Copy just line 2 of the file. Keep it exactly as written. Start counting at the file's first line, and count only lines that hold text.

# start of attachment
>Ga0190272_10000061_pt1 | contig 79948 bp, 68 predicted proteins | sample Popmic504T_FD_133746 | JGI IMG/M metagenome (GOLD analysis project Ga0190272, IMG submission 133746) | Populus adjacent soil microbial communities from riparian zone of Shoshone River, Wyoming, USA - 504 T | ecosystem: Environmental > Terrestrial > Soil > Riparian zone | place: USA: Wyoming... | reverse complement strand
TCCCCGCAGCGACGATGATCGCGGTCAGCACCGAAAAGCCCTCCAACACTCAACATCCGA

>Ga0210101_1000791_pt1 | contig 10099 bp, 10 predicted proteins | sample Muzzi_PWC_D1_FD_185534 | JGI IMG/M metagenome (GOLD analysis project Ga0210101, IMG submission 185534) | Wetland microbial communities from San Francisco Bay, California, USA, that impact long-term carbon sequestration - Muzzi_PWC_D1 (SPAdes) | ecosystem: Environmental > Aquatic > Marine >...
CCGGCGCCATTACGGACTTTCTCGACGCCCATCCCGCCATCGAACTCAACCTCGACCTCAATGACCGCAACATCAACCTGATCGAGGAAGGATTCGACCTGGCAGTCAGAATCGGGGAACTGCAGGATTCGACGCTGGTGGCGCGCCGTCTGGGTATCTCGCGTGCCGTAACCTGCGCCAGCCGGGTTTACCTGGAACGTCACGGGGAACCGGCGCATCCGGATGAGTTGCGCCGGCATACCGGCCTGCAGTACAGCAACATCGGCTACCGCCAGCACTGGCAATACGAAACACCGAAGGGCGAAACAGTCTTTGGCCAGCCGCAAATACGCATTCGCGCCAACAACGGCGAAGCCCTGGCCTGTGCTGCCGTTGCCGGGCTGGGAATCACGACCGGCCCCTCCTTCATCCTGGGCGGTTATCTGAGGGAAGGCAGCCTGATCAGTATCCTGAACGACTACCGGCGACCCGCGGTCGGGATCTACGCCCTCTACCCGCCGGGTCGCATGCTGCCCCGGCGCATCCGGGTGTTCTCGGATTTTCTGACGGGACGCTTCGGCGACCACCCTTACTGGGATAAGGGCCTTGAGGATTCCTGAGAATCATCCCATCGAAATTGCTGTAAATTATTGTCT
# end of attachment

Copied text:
TCCCCGCAGCGACGATGATCGCGGTCAGCACCGAAAAGCCCTCCAACACTCAACATCCGA